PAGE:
Libyan prime minister seized by armed men

Prime Minister Ali Zeidan taken from hotel in Tripoli by former rebel group over "national security and corruption".

    Libyan Prime Minister Ali Zeidan has been kidnapped from a hotel in Tripoli by an armed group and taken to an unknown location, the government has said.

    A former Libyan rebel group said on Thursday it had "arrested" Zeidan after the government allowed the United States to capture a top al-Qaeda suspect, Abu Anas al-Liby, in Tripoli last weekend.

    A video still circulating on social media allegedly showing Prime Minister Ali Zeidan at the time he was taken from his hotel [Facebook]

    The Libyan Revolutionary Operations Chamber said on Facebook it had seized the prime minister "on the prosecutor's orders," adding that Zeidan "was arrested under the Libyan penal code... on the instructions of the public prosecutor".

    The group said it was on high alert "in light of the deterioration in security and damage to the country's sovereignty by foreign intelligence bodies".

    "His arrest comes after the statement by John Kerry about the capture of Abu Anas al-Liby, after he said the Libyan government was aware of the operation," a spokesman for the group said, referring to the US Secretary of State.

    Zeidan is in "good health and will be treated well as a Libyan citizen," and is being held at the Interior Ministry's anti-crime department, an official with the department told the state news agency.

    Hours before the abduction, Zeidan met al-Liby's family to express his concern about the US raid, AP press agency reported.

    Al Jazeera's Mahmoud Abdelwahed, reporting from Tripoli, said the cabinet gathered in an emergency session to discuss the crisis.

    "The rebels said they have taken this step by the virtue of a memo by the general prosecution office, but the justice ministry denies such memo was issued," Abdal Wahid said.

    The government in a statement said it believed the Revolutionary Operations Chamber was involved but also accused another group, the Brigade for the Fight against Crime, of being behind the kidnapping.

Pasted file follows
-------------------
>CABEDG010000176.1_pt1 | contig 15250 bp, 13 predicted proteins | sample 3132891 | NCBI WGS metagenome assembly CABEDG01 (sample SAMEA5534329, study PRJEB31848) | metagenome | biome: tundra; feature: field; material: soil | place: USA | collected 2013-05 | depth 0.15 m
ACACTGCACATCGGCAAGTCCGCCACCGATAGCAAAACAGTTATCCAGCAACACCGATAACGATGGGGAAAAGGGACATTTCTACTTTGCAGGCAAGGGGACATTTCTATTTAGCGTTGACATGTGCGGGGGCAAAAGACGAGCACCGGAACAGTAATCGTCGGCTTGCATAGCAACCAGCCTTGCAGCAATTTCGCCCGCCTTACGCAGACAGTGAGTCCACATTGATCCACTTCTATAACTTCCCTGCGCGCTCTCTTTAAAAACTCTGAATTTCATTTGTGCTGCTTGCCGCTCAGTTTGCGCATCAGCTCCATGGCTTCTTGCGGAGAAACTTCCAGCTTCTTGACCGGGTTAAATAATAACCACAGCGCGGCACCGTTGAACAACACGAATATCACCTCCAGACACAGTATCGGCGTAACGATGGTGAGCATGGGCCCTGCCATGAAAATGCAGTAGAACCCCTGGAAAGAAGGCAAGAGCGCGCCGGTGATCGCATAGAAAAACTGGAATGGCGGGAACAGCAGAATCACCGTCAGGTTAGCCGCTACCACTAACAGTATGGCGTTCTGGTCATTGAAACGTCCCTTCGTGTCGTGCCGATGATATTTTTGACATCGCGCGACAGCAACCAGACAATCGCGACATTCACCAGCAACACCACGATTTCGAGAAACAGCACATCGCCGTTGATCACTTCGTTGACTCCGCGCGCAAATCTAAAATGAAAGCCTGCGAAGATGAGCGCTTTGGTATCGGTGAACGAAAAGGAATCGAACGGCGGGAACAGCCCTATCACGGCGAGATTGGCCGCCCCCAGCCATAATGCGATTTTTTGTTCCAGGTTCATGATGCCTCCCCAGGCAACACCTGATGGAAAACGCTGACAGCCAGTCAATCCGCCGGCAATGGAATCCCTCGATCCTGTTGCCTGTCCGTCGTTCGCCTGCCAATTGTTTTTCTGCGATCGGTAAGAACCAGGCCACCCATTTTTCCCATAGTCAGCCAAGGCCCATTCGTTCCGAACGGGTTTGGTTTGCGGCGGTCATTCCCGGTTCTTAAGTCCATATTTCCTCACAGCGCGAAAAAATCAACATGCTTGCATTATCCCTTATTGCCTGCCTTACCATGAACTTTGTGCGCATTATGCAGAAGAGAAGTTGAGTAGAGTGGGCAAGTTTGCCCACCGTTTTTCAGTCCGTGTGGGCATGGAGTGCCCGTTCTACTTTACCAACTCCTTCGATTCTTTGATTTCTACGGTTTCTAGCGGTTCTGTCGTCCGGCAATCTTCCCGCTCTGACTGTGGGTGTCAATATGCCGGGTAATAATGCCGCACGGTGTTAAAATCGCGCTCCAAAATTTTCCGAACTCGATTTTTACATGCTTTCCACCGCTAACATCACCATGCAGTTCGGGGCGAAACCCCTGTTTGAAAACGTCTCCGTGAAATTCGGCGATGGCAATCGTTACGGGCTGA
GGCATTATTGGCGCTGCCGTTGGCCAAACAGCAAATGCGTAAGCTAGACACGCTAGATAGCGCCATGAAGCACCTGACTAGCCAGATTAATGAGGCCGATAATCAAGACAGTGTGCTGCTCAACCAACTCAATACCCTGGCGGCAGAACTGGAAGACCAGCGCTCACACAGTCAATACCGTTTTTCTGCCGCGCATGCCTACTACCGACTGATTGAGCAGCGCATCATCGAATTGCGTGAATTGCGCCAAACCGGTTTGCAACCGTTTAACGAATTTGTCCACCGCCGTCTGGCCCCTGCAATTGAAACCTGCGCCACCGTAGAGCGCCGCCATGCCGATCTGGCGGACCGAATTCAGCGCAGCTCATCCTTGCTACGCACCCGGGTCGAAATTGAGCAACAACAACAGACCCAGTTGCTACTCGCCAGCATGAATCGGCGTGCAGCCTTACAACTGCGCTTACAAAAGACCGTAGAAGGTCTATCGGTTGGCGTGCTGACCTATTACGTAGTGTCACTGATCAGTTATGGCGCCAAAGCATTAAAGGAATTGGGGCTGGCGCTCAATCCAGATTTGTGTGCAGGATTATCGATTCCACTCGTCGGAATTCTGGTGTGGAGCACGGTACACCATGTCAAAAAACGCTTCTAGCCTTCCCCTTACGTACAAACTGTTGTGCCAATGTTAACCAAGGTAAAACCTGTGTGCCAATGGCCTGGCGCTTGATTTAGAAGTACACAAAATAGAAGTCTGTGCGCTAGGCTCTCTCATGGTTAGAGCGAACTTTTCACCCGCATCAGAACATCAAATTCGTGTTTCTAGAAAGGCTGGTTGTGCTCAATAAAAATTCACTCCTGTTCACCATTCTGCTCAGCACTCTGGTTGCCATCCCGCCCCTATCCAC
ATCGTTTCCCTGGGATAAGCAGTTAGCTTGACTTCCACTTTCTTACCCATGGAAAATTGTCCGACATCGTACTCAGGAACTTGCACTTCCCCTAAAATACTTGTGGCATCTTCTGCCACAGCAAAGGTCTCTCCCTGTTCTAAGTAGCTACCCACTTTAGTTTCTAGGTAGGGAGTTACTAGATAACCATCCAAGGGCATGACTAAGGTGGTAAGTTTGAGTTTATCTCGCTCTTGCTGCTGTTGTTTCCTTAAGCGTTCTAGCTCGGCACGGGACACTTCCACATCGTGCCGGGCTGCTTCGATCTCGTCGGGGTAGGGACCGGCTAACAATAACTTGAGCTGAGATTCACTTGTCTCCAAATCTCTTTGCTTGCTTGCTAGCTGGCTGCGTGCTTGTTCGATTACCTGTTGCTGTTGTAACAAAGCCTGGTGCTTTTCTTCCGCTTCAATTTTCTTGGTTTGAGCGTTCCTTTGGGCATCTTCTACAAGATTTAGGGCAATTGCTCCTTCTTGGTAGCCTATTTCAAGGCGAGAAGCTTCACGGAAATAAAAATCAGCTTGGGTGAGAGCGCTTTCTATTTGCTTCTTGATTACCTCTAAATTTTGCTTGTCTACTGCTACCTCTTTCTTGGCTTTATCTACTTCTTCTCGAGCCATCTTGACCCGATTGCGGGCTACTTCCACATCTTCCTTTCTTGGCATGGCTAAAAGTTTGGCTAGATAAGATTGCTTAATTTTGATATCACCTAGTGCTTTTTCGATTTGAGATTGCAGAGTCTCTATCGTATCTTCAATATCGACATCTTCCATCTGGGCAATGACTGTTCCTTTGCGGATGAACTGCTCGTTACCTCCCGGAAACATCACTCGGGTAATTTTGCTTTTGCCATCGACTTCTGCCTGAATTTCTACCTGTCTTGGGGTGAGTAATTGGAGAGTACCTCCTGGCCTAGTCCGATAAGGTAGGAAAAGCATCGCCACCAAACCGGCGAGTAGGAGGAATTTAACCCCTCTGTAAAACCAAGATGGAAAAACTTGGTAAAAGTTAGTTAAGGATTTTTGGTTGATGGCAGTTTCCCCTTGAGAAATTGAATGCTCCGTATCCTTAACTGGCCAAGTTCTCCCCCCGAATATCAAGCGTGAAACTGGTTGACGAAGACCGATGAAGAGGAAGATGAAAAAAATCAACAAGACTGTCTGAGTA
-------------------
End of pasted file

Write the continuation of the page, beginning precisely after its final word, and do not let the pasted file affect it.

The cabinet and the General National Congress, Libya's top political authority, were dealing with the situation, the statement said, while calling on citizens to remain calm.

    Amel Jerary, the director of communications to the prime minister, told Al Jazeera that the raid happened in the middle of the night. "I'm afraid at this point, nothing is very clear. How it is done, I really don't have any information on this. I'm sure that the people who have done this were very well prepared," Jerary said.

    Jerary denied rumours that Libya's finance minister was also kidnapped. "This is not true," she said.

    Zeidan was taken by force by gunmen from the Corinthia Hotel in the capital where he resides, security guards at the hotel said.The circumstances were unclear but one guard described it as an "arrest".

    Zeidan, who was named prime minister a year ago, had on Tuesday condemned the US raid and insisted that all Libyans should be tried on home soil.

    The General National Congress has demanded that Washington "immediately" hand back al-Liby, claiming his capture was a flagrant violation of the country's sovereignty.

    Al-Liby, whose real name is Nazih Abdul Hamed al-Raghie, was on the FBI's most wanted list with a $5 million (3.7 million euro) bounty on his head for his alleged role in the 1998 twin bombings of two US embassies in East Africa.

    He is reportedly being held aboard a US Navy ship in the Mediterranean.

    US President Barack Obama said on Tuesday Liby was involved in plots that killed hundreds of people and would be brought to justice.

    Many Libyans blame political rivalries for the problems plaguing a country awash with armed groups and weaponry left over from the 2011 revolution that toppled Muammar Gaddafi.

    Public anger is growing as widespread violence including political assassinations proliferates - particularly in the east of the country.

    SOURCE: Al Jazeera and agencies


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